United States

The US economy has a lot on the line this week with Trump and his officials continuing trade talks with China. Very little economic data will release over the week in the US with only Building Approvals and Crude Oil inventories to focus on. This will leave plenty of scope for trade related headlines to drive markets and currencies at will. Trump and his administration want to move forward with its plan on an additional US 200 Billion of Chinese products. New talks are due to resume on the 20th September (this Thursday) with Chinese officials and Treasury Secretary Steven Mnuchin. China have a few days to reject the meeting if the 200 Billion is imposed and sources are suggesting they may retaliate by imposing limits on the sale of parts and supplies needed by US businesses. The direct result will affect the US distribution of products and commodities. Wow – things could get ugly quick. American equity and commodity markets are all trading flat with the US Dollar index turning negative on the day down to 94.90 this should weaken as the week rolls on.


Draghi seemed more upbeat during his announcement of the ECB Cash Rate decision on Thursday, leaving the benchmark interest rate unchanged and announcing plans to end its bond buying program at the end of this year, this will bring the entire bond buying QE program which started in 2015 to a close. Draghi said he would keep rates at record lows until at least until the end of next summer. The Central bank also confirmed it would halve the bond purchases to 15 Billion Euro per month starting from October. The Euro rallied to back above 1.1700 before falling victim to risk sentiment retracing the move higher to close at 1.1630 versus the US Dollar. Draghi speaks again this Tuesday in Paris with manufacturing data to print the two main events on the docket  this week for the region.

United Kingdom

The British Pound was the standout performer last week with a slew of economic related releases pushing the currency 150 points higher off the open of 1.2920. Brexit related news keeps occupying British newspapers with Theresa May receiving leadership threats from Boris Johnson who said “if Brexit negotiations continue on this path they will end, I am afraid, in a spectacular political car crash”. The Bank of England (BoE) voted unanimously for no change to their official cash rate leaving it at 0.75%. The BoE highlighted concerns with Brexit and said there had been no further domestic developments since the 2nd August hike to be considered. The Average earnings indicator showed an unexpected pickup with the strongest rate of growth over the past three years at 2.6%. This makes interesting reading when we look at the number of UK vacancies rising to over 800,000 in the three months to August – the highest level since records began. Yearly CPI figures and monthly UK Retail sales are the main events on the economic docket this week.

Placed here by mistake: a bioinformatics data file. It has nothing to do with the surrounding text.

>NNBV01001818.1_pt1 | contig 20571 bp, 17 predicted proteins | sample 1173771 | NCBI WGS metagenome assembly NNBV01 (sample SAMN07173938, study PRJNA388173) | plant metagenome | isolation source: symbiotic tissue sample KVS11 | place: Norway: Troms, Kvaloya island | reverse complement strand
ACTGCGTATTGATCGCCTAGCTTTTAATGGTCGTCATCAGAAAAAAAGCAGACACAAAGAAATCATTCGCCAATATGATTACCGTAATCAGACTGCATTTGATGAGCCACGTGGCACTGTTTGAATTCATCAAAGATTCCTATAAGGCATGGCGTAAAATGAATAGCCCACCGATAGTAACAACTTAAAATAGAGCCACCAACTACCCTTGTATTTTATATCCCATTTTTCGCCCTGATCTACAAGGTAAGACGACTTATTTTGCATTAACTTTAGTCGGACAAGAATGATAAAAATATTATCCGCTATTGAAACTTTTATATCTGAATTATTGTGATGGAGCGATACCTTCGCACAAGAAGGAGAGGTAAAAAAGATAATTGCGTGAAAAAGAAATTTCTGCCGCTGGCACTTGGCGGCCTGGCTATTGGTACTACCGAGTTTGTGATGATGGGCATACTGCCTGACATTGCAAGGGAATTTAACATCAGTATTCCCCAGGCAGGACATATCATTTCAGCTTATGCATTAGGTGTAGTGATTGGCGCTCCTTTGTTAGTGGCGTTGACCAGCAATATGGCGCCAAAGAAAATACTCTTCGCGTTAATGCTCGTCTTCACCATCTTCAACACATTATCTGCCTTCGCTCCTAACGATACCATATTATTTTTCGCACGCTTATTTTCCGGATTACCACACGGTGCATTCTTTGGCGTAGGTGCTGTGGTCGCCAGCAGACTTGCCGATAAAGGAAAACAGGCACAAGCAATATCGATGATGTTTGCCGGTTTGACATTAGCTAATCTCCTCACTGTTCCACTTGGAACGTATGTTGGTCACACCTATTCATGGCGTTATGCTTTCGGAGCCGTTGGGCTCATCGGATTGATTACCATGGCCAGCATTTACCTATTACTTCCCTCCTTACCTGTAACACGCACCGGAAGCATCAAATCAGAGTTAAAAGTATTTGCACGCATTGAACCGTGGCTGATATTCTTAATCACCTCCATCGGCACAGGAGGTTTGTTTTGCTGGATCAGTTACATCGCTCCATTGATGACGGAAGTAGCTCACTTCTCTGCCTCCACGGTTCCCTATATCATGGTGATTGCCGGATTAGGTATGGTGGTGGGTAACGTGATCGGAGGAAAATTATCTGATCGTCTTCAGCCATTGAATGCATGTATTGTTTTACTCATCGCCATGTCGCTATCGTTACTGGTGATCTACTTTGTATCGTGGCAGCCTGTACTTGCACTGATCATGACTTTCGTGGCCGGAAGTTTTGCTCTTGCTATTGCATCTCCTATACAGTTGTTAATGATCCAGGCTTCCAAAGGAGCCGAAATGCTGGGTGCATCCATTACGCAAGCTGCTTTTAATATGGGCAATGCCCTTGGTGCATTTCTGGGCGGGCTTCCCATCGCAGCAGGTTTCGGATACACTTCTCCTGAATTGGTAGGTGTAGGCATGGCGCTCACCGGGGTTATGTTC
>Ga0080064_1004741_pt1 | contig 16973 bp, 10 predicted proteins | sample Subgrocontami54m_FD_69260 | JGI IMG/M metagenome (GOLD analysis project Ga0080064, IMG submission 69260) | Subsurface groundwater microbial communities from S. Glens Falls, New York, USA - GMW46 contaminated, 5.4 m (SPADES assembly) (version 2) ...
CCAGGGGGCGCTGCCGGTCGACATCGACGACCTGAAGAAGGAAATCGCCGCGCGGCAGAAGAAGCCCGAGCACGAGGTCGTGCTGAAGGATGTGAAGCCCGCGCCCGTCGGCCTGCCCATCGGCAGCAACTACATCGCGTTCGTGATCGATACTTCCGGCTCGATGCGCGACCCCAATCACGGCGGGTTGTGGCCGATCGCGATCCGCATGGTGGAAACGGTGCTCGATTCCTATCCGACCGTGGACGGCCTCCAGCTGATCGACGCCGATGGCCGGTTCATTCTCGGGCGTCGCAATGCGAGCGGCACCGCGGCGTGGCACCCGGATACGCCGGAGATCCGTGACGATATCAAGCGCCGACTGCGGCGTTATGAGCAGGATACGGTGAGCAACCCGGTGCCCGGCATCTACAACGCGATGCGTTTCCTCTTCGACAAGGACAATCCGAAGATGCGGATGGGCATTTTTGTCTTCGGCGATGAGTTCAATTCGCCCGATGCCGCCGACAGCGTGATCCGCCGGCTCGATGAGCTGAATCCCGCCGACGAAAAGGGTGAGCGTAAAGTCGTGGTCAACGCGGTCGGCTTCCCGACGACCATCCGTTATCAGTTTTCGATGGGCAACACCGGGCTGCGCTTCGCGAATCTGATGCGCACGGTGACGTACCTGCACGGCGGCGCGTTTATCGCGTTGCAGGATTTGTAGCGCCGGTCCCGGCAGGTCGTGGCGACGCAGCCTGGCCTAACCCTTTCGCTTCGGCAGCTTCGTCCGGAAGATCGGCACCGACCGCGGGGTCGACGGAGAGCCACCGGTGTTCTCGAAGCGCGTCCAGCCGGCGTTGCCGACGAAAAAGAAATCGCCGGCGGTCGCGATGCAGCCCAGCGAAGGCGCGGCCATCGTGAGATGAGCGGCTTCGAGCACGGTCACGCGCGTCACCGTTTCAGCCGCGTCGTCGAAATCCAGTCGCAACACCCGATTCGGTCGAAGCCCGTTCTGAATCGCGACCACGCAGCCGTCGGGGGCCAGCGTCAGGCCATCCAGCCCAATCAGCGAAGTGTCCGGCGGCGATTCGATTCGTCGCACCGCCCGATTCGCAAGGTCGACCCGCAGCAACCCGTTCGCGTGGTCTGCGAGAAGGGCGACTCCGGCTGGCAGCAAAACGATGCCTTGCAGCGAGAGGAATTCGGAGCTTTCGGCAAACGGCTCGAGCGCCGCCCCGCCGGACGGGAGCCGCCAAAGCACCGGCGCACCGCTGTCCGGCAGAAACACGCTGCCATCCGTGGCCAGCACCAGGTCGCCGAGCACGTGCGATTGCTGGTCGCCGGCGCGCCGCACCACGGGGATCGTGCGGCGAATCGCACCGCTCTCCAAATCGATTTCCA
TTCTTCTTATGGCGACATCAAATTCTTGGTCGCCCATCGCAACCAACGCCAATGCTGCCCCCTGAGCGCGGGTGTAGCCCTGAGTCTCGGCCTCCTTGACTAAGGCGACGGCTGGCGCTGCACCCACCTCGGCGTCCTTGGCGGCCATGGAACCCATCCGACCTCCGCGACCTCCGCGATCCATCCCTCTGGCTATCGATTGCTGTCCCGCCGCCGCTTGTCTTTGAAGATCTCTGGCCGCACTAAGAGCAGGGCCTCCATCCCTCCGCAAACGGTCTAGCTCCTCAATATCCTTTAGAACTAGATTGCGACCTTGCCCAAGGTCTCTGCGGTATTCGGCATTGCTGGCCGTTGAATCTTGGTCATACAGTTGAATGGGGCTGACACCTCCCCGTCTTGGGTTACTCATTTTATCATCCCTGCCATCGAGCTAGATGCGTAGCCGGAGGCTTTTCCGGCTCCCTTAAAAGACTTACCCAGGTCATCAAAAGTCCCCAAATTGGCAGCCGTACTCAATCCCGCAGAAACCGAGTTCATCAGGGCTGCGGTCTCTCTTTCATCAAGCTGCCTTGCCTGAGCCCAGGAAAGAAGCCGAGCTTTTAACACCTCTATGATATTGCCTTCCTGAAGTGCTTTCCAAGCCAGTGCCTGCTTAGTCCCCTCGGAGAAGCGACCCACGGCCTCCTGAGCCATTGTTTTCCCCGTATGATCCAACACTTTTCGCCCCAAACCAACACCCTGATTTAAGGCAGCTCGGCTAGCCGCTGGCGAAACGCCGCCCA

Japanese Holiday observed Monday with “Respect for the aged day” – the over 70’s Japanese population accounts for 20% of the total population. The US Dollar made up 1 cent in gains over the Japanese Yen last week but US Dollar rallies appear to be well capped at 114.50. For now tension has eased in the markets but we fear this is the quiet before the storm with a big week in store for trade negotiations. For now the Japanese Yen looks capped to the upside with a potential unwinding of equities and risk products expected again perhaps later this week cause some further carnage. Japanese punters will be keeping a close eye on the Bank of Japan BoJ cash rate decision this week, however don’t expect any excitement with the Bank of Japan likely to continue its loose monetary policy with inflation remaining at some distance from the expected target.


The Loonie has advanced over 1% against the US Dollar last week on the back of risk sentiment and a Crude oil price spike. Crude oil rallied to over 70.00 per barrel, the largest move in over three weeks sending the CAD back through 1.3000 versus the greenback. The rally has come about after speculation hurricane Florence would create an oil shortage which in turn pushed the price higher. This week’s inflation and Retail Sales will be crucial for the Bank of Canada’s thinking on raising rates in October 25th. With the US raising their cash rates again in 2018 this is putting increased pressure on the Canadians. NAFTA headlines could be announced with negotiations continuing this week, with the aim of adding Canada to the US/Mexico agreement.

Major Announcements last week:

  • Australian Employment improves a whopping 44,000 new people employed.
  • Bank of England keep rate at 0.75%
  • European Central Bank keep refinacing rate at record lows.
  • US monthly CPI numbers print down on expectation putting pressure on the Dollar.
  • Markets turn risk averse as trade war threats rise.